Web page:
HIT: To the Skaneateles High School girls hockey team, which completed another remarkable season achingly close to a state title.

The Lakers lost in overtime in the state championship game on Saturday against Section VI's Williamsville Saturday at the HarborCenter in Buffalo. Skaneateles fought back from a two-goal deficit in the final period to send the game to OT, but they came up just short in the extra frame.

While the loss certainly is painful, the Lakers should feel plenty of pride at how they competed this season.

The Citizen editorial board includes publisher Rob Forcey, executive editor Jeremy Boyer and managing editor Mike Dowd.

Kevin Rivoli, The Citizen 

Hope Grabowski enters on the red carpet during the Night to Shine prom night for people with special needs ages 14 and older at the Fingerlakes Mall.

Letter: Church leaders need to be vocal

We can overcome

Our country has become a very dark and dangerous place in which to live. I grew up learning right from wrong, and I was in a family that went to church each Sunday and read our Bibles, learned our scripture verses and had an intact family that loved each other. One BIG mistake I can see that my church did not speak out about current social issues and never politics. When I look back, I can see now that that was a big mistake. If those current issues had been brought to light and how they related to what we were being taught from our Bible, I believe the Roe vs. Wade bill would never have passed.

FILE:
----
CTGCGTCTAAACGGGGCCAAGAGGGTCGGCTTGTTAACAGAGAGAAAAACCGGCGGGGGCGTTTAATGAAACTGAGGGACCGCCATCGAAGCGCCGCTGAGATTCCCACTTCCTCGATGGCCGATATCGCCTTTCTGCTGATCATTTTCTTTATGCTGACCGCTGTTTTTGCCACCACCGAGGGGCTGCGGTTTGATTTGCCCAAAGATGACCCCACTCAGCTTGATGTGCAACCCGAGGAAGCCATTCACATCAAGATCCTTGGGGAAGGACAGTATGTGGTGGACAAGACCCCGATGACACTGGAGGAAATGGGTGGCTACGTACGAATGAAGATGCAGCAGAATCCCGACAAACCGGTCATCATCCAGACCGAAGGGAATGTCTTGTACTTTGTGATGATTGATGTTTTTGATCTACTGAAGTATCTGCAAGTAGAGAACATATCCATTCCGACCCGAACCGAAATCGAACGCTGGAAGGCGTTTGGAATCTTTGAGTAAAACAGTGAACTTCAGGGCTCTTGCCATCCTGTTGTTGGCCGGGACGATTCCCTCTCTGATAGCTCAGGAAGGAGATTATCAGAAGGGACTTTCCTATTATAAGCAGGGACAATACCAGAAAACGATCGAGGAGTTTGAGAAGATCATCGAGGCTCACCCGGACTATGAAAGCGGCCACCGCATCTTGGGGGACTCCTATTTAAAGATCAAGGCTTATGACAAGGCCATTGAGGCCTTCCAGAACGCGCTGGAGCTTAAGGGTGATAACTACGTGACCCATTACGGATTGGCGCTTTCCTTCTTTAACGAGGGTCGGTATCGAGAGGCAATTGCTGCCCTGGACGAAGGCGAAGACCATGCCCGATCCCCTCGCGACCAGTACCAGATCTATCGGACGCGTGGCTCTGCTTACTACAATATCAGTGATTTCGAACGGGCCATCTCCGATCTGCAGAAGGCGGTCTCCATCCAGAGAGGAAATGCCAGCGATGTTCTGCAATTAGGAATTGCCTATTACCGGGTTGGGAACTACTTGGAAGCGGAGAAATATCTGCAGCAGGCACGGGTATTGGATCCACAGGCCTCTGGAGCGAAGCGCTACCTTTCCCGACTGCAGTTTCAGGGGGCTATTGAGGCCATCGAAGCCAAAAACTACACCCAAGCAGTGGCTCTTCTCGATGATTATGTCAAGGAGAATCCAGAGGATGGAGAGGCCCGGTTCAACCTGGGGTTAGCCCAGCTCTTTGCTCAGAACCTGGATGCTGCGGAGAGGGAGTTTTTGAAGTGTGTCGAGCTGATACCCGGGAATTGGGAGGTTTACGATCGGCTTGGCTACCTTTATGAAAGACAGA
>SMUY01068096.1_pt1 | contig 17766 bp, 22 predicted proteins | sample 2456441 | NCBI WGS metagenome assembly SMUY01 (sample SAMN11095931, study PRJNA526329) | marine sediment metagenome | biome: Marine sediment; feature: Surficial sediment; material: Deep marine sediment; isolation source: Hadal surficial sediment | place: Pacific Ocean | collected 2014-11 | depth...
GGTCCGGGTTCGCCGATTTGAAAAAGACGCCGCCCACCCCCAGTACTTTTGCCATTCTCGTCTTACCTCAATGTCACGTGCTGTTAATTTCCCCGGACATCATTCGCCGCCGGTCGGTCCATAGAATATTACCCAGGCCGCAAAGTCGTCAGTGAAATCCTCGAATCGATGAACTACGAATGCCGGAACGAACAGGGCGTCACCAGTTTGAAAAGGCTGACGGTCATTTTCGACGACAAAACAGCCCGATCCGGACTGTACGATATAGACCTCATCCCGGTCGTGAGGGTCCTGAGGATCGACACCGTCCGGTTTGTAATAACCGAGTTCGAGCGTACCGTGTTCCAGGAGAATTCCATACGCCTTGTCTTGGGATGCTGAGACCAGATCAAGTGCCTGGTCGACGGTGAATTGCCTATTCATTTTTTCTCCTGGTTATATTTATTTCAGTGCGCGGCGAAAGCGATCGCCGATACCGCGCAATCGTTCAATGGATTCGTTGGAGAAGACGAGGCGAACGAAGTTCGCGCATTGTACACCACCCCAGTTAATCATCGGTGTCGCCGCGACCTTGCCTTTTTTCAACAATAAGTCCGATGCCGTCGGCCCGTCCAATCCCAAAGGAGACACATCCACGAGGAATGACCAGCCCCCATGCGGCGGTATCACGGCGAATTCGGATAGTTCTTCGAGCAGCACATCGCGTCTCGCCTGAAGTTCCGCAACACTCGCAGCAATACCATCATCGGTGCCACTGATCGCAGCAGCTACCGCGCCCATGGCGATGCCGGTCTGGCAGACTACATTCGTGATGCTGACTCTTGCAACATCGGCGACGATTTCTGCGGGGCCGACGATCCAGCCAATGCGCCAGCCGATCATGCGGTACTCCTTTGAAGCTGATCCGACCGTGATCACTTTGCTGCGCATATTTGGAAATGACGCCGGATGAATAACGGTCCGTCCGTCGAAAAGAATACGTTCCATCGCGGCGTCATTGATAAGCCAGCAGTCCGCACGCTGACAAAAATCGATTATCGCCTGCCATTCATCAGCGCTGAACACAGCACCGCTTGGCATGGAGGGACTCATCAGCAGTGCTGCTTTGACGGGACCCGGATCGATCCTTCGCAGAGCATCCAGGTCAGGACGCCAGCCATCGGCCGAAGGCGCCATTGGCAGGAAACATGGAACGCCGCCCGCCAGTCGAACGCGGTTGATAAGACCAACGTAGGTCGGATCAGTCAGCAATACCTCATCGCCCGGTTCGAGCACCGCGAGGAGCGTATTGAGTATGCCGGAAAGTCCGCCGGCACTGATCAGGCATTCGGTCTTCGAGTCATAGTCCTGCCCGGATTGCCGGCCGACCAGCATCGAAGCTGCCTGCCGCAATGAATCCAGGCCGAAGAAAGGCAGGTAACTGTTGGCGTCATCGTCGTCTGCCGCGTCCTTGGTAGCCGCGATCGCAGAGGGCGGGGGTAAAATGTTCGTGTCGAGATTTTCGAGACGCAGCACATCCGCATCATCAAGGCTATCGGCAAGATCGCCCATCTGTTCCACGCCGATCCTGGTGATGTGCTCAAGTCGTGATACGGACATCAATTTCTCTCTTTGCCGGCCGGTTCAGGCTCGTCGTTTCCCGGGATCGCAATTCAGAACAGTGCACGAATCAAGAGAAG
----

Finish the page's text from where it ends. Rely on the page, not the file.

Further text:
We raise money for a cure for cancer, diabetes and heart disease but the real disease killing this country is a sick soul disease. We worry about the cold we just suffered through, whether Syracuse basketball is going to win their game and who will win the Super Bowl while evil has gradually crept into this country of ours.

What has happened to our country that is now opting to murder babies not only in the womb but already born? We as people who believe in the sanctity of life need not just to complain now but put our voices to mobility and march to Albany and demand the resignation of Gov. Andrew Cuomo before we become a Nazi Germany state. Now a second state’s governor is trying to outdo him in Virginia by murdering babies already born. What state is next? What worse debauchery acts can we come up with next?

I am asking evangelical churches and Christian Catholic churches and other people who have been taught right from wrong to go in a peaceful protest to our state capital demanding the resignation of the governor. I still think there is hope for our great state of New York and the majority of people in this country do not believe in murdering the born and unborn.

Let Auburn and the outlying villages mobilize peacefully and march to Albany so our voices can be heard.

I would appreciate a response from pastors and priests in editorial form be put in this newspaper.

Suzanne Searing ​